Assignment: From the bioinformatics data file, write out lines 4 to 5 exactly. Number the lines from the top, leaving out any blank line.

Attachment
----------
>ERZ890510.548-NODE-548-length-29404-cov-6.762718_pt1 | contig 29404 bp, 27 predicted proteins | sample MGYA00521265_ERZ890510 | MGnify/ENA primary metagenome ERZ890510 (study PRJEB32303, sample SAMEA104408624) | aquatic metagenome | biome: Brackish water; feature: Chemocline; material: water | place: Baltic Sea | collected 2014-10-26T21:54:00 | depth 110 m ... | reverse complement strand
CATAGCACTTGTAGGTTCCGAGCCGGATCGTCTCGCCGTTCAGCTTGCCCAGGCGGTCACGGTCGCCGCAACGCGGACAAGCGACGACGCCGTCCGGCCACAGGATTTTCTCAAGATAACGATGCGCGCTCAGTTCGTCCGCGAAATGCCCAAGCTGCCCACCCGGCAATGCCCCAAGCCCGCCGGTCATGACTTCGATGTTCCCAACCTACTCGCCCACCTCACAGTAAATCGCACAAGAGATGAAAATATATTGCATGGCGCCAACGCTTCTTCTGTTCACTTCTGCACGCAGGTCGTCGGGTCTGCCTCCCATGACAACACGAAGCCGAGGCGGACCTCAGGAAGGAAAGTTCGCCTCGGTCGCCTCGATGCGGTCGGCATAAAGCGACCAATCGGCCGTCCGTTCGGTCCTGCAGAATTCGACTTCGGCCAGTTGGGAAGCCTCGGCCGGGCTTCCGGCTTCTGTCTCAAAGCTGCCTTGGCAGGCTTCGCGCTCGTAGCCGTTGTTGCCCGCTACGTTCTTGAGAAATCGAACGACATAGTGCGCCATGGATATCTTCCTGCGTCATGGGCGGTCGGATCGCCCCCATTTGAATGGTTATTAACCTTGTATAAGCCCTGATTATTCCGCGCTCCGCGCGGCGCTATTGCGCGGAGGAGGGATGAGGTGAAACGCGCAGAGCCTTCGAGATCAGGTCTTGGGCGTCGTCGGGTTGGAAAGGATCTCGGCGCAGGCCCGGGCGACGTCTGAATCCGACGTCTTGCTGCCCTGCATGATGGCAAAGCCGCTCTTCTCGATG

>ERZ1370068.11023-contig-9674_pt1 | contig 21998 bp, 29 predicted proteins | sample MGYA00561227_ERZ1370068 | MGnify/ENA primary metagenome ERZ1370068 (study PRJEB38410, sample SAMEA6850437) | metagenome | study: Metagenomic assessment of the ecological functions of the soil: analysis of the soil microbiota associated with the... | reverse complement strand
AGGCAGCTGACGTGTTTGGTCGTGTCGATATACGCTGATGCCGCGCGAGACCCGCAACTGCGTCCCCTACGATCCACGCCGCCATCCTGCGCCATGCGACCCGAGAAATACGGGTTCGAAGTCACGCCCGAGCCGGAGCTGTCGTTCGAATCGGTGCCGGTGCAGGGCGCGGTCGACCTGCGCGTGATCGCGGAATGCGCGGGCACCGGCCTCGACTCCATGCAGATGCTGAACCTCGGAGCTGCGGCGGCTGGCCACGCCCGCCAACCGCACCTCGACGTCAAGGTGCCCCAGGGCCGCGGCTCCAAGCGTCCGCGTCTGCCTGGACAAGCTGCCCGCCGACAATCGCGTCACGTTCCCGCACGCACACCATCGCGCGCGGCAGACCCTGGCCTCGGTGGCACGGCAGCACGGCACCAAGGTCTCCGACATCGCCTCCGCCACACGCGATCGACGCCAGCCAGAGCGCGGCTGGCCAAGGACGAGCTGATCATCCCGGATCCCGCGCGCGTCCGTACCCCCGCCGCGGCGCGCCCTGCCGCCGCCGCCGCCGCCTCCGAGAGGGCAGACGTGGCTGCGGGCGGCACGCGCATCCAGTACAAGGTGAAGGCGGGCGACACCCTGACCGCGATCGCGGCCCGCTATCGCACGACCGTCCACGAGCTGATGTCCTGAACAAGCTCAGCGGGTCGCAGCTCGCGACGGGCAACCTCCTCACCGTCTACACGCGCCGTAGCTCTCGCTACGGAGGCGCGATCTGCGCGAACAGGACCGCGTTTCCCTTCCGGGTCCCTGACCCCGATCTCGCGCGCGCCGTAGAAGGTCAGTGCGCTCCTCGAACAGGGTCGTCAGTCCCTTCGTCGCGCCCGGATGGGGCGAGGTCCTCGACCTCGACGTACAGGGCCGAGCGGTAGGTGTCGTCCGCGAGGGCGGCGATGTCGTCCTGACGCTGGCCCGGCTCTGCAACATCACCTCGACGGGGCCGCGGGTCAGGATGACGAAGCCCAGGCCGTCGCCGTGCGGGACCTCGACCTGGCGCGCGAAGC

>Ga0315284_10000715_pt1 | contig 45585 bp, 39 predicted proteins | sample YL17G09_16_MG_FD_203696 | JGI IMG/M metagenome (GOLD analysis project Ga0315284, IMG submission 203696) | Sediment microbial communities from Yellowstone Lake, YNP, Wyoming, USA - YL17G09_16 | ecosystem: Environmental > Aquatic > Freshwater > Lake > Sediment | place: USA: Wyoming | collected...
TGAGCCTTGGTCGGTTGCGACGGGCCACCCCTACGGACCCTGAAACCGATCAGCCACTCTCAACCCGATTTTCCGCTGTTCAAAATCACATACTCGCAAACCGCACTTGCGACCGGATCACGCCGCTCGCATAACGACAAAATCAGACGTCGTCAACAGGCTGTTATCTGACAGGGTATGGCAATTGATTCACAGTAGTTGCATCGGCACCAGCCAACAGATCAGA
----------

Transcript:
AGGCAGCTGACGTGTTTGGTCGTGTCGATATACGCTGATGCCGCGCGAGACCCGCAACTGCGTCCCCTACGATCCACGCCGCCATCCTGCGCCATGCGACCCGAGAAATACGGGTTCGAAGTCACGCCCGAGCCGGAGCTGTCGTTCGAATCGGTGCCGGTGCAGGGCGCGGTCGACCTGCGCGTGATCGCGGAATGCGCGGGCACCGGCCTCGACTCCATGCAGATGCTGAACCTCGGAGCTGCGGCGGCTGGCCACGCCCGCCAACCGCACCTCGACGTCAAGGTGCCCCAGGGCCGCGGCTCCAAGCGTCCGCGTCTGCCTGGACAAGCTGCCCGCCGACAATCGCGTCACGTTCCCGCACGCACACCATCGCGCGCGGCAGACCCTGGCCTCGGTGGCACGGCAGCACGGCACCAAGGTCTCCGACATCGCCTCCGCCACACGCGATCGACGCCAGCCAGAGCGCGGCTGGCCAAGGACGAGCTGATCATCCCGGATCCCGCGCGCGTCCGTACCCCCGCCGCGGCGCGCCCTGCCGCCGCCGCCGCCGCCTCCGAGAGGGCAGACGTGGCTGCGGGCGGCACGCGCATCCAGTACAAGGTGAAGGCGGGCGACACCCTGACCGCGATCGCGGCCCGCTATCGCACGACCGTCCACGAGCTGATGTCCTGAACAAGCTCAGCGGGTCGCAGCTCGCGACGGGCAACCTCCTCACCGTCTACACGCGCCGTAGCTCTCGCTACGGAGGCGCGATCTGCGCGAACAGGACCGCGTTTCCCTTCCGGGTCCCTGACCCCGATCTCGCGCGCGCCGTAGAAGGTCAGTGCGCTCCTCGAACAGGGTCGTCAGTCCCTTCGTCGCGCCCGGATGGGGCGAGGTCCTCGACCTCGACGTACAGGGCCGAGCGGTAGGTGTCGTCCGCGAGGGCGGCGATGTCGTCCTGACGCTGGCCCGGCTCTGCAACATCACCTCGACGGGGCCGCGGGTCAGGATGACGAAGCCCAGGCCGTCGCCGTGCGGGACCTCGACCTGGCGCGCGAAGC

>Ga0315284_10000715_pt1 | contig 45585 bp, 39 predicted proteins | sample YL17G09_16_MG_FD_203696 | JGI IMG/M metagenome (GOLD analysis project Ga0315284, IMG submission 203696) | Sediment microbial communities from Yellowstone Lake, YNP, Wyoming, USA - YL17G09_16 | ecosystem: Environmental > Aquatic > Freshwater > Lake > Sediment | place: USA: Wyoming | collected...